SQL Injection

SQL Injection is one of the many web attack mechanisms used by hackers to steal data from organizations. It is perhaps one of the most common application layer attack techniques used today. It is the type of attack that takes advantage of improper coding of your web applications that allows hacker to inject SQL commands into say a login form to allow them to gain access to the data held within your database.

In essence, SQL Injection arises because the fields available for user input allow SQL statements to pass through and query the database directly.

Web applications allow legitimate website visitors to submit and retrieve data to/from a database over the Internet using their preferred web browser. Databases are central to modern websites – they store data needed for websites to deliver specific content to visitors and render information to customers, suppliers, employees and a host of stakeholders. User credentials, financial and payment information, company statistics may all be resident within a database and accessed by legitimate users through off-the-shelf and custom web applications. Web applications and databases allow you to regularly run your business.

SQL Injection is the hacking technique which attempts to pass SQL commands (statements) through a web application for execution by the backend database. If not sanitized properly, web applications may result in SQL Injection attacks that allow hackers to view information from the database and/or even wipe it out.

Such features as login pages, support and product request forms, feedback forms, search pages, shopping carts and the general delivery of dynamic content, shape modern websites and provide businesses with the means necessary to communicate with prospects and customers. These website features are all examples of web applications which may be either purchased off-the-shelf or developed as bespoke programs.


  • Discovery and Assessment

Scan for Vulnerabilities: Understanding vulnerabilities that expose databases to SQL injection is essential. Malware may be looking to exploit known database vulnerabilities, making un-patched databases an easy target. Weak authentication rules can enable a DoS attack by granting access to a database without needing a password. Use vulnerability assessment tools to detect security vulnerabilities, misconfigurations, and missing vendor patches. Assessments should use industry best practices for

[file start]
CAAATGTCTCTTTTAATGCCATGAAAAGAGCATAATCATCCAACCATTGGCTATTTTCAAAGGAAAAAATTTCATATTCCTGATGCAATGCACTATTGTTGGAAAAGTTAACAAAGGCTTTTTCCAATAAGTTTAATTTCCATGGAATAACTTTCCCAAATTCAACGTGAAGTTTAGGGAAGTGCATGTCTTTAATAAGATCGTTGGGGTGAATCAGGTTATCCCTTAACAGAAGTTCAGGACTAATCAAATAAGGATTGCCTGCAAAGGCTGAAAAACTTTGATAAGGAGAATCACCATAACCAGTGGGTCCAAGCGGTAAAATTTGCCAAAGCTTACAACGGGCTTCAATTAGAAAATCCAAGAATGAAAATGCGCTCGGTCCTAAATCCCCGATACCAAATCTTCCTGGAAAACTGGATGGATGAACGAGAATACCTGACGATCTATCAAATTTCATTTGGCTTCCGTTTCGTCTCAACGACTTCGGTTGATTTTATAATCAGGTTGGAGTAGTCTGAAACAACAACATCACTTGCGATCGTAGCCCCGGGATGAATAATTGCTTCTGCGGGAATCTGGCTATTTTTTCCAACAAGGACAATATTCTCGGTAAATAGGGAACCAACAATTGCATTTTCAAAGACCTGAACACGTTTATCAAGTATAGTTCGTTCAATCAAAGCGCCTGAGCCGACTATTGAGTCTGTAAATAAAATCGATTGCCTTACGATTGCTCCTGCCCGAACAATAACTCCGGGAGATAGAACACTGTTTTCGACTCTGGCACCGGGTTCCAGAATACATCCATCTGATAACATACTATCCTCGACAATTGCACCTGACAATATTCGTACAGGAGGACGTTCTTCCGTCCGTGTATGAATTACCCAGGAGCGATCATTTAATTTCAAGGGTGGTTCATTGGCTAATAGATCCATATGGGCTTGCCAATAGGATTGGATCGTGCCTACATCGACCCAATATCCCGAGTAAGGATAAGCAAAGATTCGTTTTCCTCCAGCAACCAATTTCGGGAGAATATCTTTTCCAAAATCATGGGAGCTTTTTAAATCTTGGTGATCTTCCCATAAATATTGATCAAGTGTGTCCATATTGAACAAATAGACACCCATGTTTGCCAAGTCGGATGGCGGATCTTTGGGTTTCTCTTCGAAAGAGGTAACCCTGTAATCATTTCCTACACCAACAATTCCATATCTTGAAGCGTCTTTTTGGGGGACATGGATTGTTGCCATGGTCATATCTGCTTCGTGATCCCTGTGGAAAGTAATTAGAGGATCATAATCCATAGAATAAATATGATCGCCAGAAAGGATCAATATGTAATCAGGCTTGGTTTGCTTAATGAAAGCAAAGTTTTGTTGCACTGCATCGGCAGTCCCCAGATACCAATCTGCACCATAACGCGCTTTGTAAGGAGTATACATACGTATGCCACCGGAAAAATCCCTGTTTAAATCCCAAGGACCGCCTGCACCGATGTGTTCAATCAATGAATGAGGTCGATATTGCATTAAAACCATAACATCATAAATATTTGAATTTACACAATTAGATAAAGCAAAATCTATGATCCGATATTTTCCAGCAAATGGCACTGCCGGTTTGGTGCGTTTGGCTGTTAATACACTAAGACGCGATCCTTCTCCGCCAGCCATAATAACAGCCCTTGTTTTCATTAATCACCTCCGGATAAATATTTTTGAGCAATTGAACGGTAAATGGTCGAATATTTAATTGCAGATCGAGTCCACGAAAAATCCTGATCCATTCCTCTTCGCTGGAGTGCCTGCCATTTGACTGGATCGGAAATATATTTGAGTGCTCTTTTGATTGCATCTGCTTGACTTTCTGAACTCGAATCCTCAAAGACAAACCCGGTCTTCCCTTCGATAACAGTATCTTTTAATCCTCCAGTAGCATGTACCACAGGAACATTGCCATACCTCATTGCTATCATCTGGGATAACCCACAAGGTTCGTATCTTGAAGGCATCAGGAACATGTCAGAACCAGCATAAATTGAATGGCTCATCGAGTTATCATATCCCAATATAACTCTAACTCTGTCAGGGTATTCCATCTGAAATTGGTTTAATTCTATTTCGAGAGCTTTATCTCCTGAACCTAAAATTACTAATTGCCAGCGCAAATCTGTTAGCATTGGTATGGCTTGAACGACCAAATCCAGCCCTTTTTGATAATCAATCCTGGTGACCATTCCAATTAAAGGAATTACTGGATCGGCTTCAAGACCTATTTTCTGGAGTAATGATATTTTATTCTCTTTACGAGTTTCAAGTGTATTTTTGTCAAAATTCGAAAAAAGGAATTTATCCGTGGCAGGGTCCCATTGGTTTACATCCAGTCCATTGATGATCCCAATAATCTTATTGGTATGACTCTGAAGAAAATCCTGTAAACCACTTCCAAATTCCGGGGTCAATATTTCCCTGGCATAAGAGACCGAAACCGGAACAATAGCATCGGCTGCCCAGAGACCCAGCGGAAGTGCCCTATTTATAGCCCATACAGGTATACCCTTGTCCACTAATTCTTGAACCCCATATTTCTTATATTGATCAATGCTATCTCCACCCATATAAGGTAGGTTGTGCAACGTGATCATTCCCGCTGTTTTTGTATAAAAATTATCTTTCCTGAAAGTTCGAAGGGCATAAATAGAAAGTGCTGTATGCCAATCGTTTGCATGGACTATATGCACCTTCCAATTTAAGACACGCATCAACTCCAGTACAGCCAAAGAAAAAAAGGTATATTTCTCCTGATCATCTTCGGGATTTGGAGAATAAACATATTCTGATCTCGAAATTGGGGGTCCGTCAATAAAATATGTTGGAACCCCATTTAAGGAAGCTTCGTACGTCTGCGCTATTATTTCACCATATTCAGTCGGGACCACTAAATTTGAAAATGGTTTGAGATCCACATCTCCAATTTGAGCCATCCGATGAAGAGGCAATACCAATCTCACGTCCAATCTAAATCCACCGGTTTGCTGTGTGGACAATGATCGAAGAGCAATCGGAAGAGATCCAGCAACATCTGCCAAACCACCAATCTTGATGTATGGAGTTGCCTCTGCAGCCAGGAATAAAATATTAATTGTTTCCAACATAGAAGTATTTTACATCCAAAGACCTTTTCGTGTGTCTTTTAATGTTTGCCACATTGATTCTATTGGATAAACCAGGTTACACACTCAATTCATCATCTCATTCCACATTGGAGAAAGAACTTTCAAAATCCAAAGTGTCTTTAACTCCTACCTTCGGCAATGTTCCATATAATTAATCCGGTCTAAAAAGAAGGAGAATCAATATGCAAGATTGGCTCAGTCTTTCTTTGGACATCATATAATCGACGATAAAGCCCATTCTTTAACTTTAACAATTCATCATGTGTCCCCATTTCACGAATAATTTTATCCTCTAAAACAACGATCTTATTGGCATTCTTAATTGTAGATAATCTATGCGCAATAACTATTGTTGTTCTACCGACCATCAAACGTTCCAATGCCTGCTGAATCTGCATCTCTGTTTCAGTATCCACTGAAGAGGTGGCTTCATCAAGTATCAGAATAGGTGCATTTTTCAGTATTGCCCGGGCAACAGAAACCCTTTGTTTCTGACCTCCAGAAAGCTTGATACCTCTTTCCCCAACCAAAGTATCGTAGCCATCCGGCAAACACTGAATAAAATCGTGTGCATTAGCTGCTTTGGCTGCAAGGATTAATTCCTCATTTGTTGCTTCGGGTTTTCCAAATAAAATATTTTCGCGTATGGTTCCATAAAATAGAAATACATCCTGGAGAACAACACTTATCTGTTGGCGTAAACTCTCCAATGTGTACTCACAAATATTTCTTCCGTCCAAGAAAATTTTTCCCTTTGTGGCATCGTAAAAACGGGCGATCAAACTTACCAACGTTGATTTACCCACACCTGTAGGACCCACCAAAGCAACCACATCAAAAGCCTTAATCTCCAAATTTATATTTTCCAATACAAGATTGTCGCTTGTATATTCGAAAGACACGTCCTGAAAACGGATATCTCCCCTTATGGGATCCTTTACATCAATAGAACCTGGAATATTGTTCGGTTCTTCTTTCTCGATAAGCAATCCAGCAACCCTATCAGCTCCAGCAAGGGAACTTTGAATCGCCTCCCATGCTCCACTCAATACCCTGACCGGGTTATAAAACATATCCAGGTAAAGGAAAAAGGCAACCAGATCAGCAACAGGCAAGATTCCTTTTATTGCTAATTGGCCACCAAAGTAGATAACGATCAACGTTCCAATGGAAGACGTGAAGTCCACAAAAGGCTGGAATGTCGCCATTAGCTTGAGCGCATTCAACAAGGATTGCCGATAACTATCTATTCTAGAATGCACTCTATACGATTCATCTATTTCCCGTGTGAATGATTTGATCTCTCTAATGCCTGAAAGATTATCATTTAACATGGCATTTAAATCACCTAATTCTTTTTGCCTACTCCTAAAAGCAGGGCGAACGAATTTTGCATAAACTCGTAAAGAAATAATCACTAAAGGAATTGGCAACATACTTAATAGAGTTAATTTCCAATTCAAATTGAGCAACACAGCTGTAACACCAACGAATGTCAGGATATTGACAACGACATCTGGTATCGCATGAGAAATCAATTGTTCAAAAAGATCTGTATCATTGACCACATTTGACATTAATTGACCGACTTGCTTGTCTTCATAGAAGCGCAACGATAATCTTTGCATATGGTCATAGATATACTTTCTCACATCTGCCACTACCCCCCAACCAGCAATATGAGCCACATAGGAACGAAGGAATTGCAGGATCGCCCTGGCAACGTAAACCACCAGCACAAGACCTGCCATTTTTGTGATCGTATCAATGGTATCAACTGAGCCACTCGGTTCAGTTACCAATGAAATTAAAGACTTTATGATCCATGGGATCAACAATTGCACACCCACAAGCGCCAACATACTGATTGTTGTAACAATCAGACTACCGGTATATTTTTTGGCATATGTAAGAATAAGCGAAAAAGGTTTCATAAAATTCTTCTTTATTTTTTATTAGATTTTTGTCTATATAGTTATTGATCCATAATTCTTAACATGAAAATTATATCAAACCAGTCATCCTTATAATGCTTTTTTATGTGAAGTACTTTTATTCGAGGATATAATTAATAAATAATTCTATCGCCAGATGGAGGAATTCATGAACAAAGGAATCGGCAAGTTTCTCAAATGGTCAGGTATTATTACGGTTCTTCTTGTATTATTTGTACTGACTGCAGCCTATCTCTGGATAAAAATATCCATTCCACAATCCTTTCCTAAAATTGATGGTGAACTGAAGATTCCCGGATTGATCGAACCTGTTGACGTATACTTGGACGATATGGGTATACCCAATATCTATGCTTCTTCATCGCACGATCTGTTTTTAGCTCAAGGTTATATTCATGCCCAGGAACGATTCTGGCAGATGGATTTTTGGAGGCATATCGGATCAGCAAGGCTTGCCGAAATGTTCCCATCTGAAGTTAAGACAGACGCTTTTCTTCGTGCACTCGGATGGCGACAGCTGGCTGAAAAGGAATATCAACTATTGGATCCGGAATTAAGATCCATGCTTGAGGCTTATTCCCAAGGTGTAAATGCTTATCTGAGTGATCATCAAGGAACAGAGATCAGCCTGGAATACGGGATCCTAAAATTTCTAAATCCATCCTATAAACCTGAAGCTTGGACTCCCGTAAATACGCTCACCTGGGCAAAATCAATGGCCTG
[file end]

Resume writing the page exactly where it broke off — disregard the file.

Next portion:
database security, such as DISA STIG and CIS benchmarks.

Calculate Risk Scores: Score risks based on the severity of vulnerabilities and the sensitivity of the data. Severity values should be based on known systems such as the Common Vulnerability Scoring System (CVSS). Risk scores help prioritize risk, manage, and research vulnerabilities. In this case, higher risk scores would relate to SQL injection.

Mitigate Vulnerabilities: If a vulnerability is discovered and the database vendor hasn’t released a patch, a virtual patching solution should be used. Applying virtual patches will block attempts to exploit vulnerabilities without requiring actual patches or changes to the current configuration of the server. Virtual patching will protect the database from exploit attempts until the patch is deployed. Again, focus on patching high-risk vulnerabilities that can facilitate DoS and SQL injection attack.

Monitoring and Blocking

Real-Time Alerting and Blocking: Monitor all database access activity and usage patterns in real time to detect data leakage, unauthorized SQL transactions, and protocol and system attacks. When attempts to access unauthorized data occur, generate alerts or terminate the user session. Use a solution that leverages policies – both pre-defined and custom – that inspect database traffic to identify patterns that correspond to known attacks, such as DoS attacks, and unauthorized activities. Security policies are useful for not only detecting excessive privilege abuse by malicious, compromised, or dormant users, but also for preventing most of the other top ten database threats.

Detect Unusual Access Activity: Establish a comprehensive profile of each database user’s normal activity. These baselines provide the basis for detecting DoS, malware, SQL injection, and anomalous activities. If any user initiates an action that does not fit their profile, log the event, generate an alert or block the user. Creating activity-based user profiles increases the likelihood of detecting inappropriate access to sensitive data.

Block Malicious Web Requests: Because Web applications are the most common vector for initiating a SQL injection attack; the first line of defense is to use a Web Application Firewall (WAF). A WAF will recognize and block SQL injection attack patterns that originate from Web applications.

To protect against SQL Injection attacks, a WAF should:

› Inspect HTTP parameter values for special characters like apostrophes and brackets and know whether these characters are expected or indicative of an attack.
› Use application signatures and policies of known SQL injection patterns to alert and block